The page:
Tag Archive: leveraging systems

Eagle Eye Execution

November 5th, 2013
In supply chain management and other industries that require collaboration, eagle eye execution is what you need to make it happen.

In supply chain management and other industries that require collaboration, eagle eye execution is what you need to make it happen.

In my experience as a global business consultant and former VP of Operations, I’ve yet to find a business that failed solely due to a poor strategy; however, I’ve seen many die a slow (and sometimes sudden) death due to poor execution.  Execution is an often overlooked secret to success – it isn’t glamorous or exciting to discuss (at least not in comparison with the latest fads); however, it is the bedrock essential to delivering bottom line business results.

Even though I typically am called into clients to help elevate business performance derived through topics such as supply chain and operations management, my technical expertise on those topics rarely if ever relate to why the preponderance of my business is repeat business; instead, they call me back because I partner with them to ensure results occur.  I’ve often termed this “making it happen” – and recently updated it to “eagle eye execution.”

The following strategies are of upmost importance when it comes to execution: 1) Leadership and Culture, 2) Focus, 3) Exemplars, 4) Follow-up.

1.   Leadership and Culture:  Have you ever seen a successful company with weak leaders?  Doubtful.  I haven’t.  Undoubtedly, solid execution requires exceptional leadership – no exceptions.

What does this entail?  Leaders must start by conveying where the company is headed (vision), why it’s of importance, and how the employee adds value and contributes to the vision.  Additionally, collaborative goals must be established, performance management systems should be in place, immediate feedback (both positive & constructive) is a must, training, development & career paths should be a natural part of the discussion………and the list goes on.  Leaders must ignore the temptation to focus on inputs (# of hours worked, tasks and activities); instead focus on results.  Help employees develop plans, gain resources and overcome roadblocks to achieving the results.  Celebrate success.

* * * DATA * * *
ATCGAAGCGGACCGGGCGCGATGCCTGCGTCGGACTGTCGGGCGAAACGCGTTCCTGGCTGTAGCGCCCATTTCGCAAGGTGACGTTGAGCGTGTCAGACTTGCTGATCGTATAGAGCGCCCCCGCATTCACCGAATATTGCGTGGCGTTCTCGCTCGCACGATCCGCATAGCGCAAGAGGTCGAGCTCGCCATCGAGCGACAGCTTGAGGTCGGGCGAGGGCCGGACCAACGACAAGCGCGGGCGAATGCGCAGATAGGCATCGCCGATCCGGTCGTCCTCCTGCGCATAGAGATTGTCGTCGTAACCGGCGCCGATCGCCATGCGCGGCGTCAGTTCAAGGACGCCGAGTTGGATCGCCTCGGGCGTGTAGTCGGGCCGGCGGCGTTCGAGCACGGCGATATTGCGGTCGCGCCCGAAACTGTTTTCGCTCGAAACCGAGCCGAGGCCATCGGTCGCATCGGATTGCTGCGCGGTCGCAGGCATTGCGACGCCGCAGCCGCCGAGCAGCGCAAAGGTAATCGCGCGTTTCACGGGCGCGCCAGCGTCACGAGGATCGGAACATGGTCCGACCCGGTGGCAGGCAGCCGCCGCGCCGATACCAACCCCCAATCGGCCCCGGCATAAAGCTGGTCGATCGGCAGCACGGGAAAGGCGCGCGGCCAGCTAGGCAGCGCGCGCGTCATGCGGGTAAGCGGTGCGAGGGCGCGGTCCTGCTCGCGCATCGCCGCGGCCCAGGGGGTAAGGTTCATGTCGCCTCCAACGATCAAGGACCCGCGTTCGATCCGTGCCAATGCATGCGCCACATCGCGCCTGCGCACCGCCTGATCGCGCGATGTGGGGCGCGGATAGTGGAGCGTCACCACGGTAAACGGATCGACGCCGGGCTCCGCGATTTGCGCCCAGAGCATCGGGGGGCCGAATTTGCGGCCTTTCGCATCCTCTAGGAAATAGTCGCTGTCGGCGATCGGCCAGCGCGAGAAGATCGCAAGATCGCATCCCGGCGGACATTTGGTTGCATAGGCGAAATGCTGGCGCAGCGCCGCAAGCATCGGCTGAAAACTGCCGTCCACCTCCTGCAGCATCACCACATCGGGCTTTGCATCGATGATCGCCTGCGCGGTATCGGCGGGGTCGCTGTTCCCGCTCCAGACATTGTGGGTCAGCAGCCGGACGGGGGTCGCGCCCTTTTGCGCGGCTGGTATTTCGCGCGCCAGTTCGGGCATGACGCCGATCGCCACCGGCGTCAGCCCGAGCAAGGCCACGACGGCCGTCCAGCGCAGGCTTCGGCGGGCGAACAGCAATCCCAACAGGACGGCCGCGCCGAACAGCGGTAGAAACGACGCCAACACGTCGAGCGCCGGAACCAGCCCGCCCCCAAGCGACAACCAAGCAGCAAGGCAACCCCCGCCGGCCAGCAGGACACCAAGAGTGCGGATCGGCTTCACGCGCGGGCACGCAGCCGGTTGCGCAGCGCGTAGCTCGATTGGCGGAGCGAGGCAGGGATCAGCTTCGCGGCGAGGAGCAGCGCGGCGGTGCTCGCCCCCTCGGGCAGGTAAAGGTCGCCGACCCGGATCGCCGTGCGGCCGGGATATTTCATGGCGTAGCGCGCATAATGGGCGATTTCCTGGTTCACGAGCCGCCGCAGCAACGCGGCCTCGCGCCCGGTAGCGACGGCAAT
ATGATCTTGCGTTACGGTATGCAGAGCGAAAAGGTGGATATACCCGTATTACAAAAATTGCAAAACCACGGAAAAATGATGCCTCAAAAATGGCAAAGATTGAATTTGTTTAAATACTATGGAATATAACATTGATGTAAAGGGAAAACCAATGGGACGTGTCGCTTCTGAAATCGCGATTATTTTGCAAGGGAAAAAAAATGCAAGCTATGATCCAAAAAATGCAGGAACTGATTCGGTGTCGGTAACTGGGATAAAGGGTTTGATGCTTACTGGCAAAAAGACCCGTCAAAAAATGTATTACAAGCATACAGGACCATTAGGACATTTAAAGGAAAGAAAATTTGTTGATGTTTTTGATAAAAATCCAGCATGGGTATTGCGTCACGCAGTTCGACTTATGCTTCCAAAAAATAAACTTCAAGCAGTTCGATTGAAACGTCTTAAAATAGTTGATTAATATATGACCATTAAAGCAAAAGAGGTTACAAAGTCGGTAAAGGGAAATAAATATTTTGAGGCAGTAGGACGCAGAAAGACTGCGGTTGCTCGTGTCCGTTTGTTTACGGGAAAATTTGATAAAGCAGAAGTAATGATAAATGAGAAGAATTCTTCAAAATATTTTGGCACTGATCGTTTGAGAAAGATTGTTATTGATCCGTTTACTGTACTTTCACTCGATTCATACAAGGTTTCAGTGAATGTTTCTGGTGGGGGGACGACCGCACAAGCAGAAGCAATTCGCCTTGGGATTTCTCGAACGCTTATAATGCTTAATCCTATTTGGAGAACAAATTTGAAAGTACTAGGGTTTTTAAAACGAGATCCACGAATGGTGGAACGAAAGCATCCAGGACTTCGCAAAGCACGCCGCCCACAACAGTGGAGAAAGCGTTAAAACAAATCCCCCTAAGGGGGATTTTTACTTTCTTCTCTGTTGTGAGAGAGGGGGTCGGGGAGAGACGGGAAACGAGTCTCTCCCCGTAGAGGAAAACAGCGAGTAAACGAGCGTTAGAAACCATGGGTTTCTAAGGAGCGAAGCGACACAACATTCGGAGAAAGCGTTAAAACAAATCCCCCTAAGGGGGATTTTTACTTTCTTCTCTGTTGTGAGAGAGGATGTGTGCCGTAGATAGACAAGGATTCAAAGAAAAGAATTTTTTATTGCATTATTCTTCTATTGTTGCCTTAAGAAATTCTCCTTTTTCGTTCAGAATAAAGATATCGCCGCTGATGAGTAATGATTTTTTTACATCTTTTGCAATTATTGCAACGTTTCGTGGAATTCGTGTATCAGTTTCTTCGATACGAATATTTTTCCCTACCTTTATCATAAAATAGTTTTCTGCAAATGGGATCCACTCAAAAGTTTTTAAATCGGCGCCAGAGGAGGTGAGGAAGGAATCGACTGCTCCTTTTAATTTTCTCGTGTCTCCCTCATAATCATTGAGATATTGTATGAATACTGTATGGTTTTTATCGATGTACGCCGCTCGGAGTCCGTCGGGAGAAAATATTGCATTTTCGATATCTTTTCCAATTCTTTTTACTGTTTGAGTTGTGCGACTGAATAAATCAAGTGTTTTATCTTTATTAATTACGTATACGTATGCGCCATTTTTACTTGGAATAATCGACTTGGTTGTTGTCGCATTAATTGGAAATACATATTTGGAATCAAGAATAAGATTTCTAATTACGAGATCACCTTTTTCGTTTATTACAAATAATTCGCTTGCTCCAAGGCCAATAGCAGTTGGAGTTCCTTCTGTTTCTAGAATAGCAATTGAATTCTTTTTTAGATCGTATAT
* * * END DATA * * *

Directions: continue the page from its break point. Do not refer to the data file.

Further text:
Culture shouldn’t be an afterthought unless you’d prefer failure.  What set of beliefs govern behavior?  What does your culture support?  Does your culture appreciate collaboration or individualism?  For example, are you compensated and rewarded for team contributions or individual contributions even if at the expense of the team?  Do leaders say one thing and do another?  Don’t bother executing until your leadership and culture are in sync with your goals.

2.  Focus:  It’s amazing what focus alone can accomplish.  For example, a few of my clients have suffered for years with nagging problems.  Of course, they tried many alternatives to resolve the issue and were frustrated.  After we were able to resolve the problem working together, they often said that although they thought my technical skills would help to resolve the problem, it had little to do with it.  Instead, focus was the secret weapon.

Once focus is placed on a select few root causes, seemingly insurmountable roadblocks disappear.  The interesting thing about this is that it is as simple as it sounds but it is not as easy to implement as it sounds.  Why?  Designing and improving processes and leveraging systems and technology requires focus; however, aligning people takes an exaggerated focus.  How do we align disparate functions and people with conflicting goals and managers with a common focus?  Go back to point #1!

3.  Exemplars:  Another secret ingredient to execution success is to identify exemplars.  Who are the influence leaders in the organization?  Who sets an example that others will follow?  They’ll come from some seemingly strange places – certainly not in positional power oftentimes.  Take a step back and find them – once you watch and observe, you’ll wonder how you missed it before.

Bring the exemplars into the fold.  Ask them to trial the new program or process.  Incorporate their feedback. Ask for their support.  Empower them.  Soon the rest will follow.

4.  Follow-up:  I’m fondly known as a pit terrier when it comes to follow-up.  We can attribute or blame this on my mom!  However, it is a key reason for my success; I cannot count the times I’ve succeeded through determination alone.  If you’re interested in execution success, follow-up isn’t an option.

A few tips from the pit terrier gene pool:

1) Start with a solid plan.

2) Ruthlessly identify priorities.

3) Ask questions about the priorities.

4) Listen to the answers (sounds obvious but isn’t nearly as easy as it sounds).

5) Do not shy away from roadblocks and messy issues.

6) Continually improve your communication & presentation style as it’s essential in handling the messy issues.

7) Be upfront and trustworthy.

8) Track metrics but only focus on noteworthy ones.

10)  Remain vigilant.

Execution is essential in today’s new normal business environment.  Improving business performance can be a constant struggle.  Thus, what could be more important than being known as a rare person or company who consistently delivers results in a collaborative and engaging manner?

Did you like this article?  Continue reading on this topic:

Strategy Doesn’t Fail in Formulation; It Fails in Execution